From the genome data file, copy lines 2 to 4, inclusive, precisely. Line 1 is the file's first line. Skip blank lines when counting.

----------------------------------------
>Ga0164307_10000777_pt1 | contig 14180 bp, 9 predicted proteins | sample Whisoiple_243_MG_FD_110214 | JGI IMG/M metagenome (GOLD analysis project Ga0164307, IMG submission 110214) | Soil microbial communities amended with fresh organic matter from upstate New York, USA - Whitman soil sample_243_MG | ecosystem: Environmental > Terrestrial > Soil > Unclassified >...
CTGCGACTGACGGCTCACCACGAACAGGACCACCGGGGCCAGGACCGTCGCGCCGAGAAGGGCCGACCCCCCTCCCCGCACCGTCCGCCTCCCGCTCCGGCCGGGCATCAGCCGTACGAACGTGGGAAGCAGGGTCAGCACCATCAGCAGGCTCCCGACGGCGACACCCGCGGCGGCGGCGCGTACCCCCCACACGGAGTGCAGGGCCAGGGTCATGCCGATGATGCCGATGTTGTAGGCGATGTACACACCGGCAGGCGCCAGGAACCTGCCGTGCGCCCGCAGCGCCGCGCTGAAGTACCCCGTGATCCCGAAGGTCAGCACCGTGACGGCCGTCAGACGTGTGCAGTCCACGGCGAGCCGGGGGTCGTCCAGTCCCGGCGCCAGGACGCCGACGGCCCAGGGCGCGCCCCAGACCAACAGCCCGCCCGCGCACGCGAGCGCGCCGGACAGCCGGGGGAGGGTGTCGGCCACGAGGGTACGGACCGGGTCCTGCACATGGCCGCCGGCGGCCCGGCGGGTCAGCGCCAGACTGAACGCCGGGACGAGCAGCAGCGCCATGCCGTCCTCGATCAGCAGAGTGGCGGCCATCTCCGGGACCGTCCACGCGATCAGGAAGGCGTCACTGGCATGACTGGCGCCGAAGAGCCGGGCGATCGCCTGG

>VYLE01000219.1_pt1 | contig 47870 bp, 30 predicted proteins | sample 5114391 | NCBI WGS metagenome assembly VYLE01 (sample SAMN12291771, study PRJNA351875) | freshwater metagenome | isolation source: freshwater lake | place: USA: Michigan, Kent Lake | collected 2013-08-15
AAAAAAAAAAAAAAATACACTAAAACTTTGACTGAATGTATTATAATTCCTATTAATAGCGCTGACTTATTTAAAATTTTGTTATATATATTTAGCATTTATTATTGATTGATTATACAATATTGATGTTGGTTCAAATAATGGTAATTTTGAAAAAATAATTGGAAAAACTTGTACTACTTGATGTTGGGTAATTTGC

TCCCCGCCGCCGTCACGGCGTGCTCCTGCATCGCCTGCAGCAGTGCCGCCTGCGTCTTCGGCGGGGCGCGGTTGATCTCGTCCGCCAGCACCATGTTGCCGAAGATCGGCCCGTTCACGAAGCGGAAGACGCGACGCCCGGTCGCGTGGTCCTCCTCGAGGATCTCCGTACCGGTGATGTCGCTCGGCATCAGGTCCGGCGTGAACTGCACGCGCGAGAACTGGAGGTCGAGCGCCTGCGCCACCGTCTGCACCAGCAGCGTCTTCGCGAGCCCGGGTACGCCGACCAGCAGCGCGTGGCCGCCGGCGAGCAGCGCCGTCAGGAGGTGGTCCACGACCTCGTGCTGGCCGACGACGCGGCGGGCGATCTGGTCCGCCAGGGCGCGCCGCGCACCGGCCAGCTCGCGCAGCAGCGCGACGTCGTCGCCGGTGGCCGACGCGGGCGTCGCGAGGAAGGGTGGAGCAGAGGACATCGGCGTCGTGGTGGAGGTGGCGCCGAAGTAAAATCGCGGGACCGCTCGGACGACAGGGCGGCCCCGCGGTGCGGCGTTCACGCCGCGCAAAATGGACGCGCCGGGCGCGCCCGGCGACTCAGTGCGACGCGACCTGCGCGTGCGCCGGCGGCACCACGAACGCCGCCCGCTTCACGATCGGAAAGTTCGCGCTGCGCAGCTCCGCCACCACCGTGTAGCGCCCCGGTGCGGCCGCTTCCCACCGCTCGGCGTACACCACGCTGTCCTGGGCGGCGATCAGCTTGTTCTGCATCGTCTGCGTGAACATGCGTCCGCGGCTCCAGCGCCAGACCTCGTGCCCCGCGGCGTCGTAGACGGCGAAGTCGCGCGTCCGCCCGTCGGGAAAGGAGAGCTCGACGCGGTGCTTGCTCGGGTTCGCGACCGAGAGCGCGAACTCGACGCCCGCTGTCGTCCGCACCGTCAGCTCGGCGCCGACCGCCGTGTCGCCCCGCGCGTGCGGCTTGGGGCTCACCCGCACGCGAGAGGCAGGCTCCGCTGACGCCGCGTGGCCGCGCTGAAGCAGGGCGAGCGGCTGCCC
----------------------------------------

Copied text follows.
CTGCGACTGACGGCTCACCACGAACAGGACCACCGGGGCCAGGACCGTCGCGCCGAGAAGGGCCGACCCCCCTCCCCGCACCGTCCGCCTCCCGCTCCGGCCGGGCATCAGCCGTACGAACGTGGGAAGCAGGGTCAGCACCATCAGCAGGCTCCCGACGGCGACACCCGCGGCGGCGGCGCGTACCCCCCACACGGAGTGCAGGGCCAGGGTCATGCCGATGATGCCGATGTTGTAGGCGATGTACACACCGGCAGGCGCCAGGAACCTGCCGTGCGCCCGCAGCGCCGCGCTGAAGTACCCCGTGATCCCGAAGGTCAGCACCGTGACGGCCGTCAGACGTGTGCAGTCCACGGCGAGCCGGGGGTCGTCCAGTCCCGGCGCCAGGACGCCGACGGCCCAGGGCGCGCCCCAGACCAACAGCCCGCCCGCGCACGCGAGCGCGCCGGACAGCCGGGGGAGGGTGTCGGCCACGAGGGTACGGACCGGGTCCTGCACATGGCCGCCGGCGGCCCGGCGGGTCAGCGCCAGACTGAACGCCGGGACGAGCAGCAGCGCCATGCCGTCCTCGATCAGCAGAGTGGCGGCCATCTCCGGGACCGTCCACGCGATCAGGAAGGCGTCACTGGCATGACTGGCGCCGAAGAGCCGGGCGATCGCCTGG

>VYLE01000219.1_pt1 | contig 47870 bp, 30 predicted proteins | sample 5114391 | NCBI WGS metagenome assembly VYLE01 (sample SAMN12291771, study PRJNA351875) | freshwater metagenome | isolation source: freshwater lake | place: USA: Michigan, Kent Lake | collected 2013-08-15
AAAAAAAAAAAAAAATACACTAAAACTTTGACTGAATGTATTATAATTCCTATTAATAGCGCTGACTTATTTAAAATTTTGTTATATATATTTAGCATTTATTATTGATTGATTATACAATATTGATGTTGGTTCAAATAATGGTAATTTTGAAAAAATAATTGGAAAAACTTGTACTACTTGATGTTGGGTAATTTGC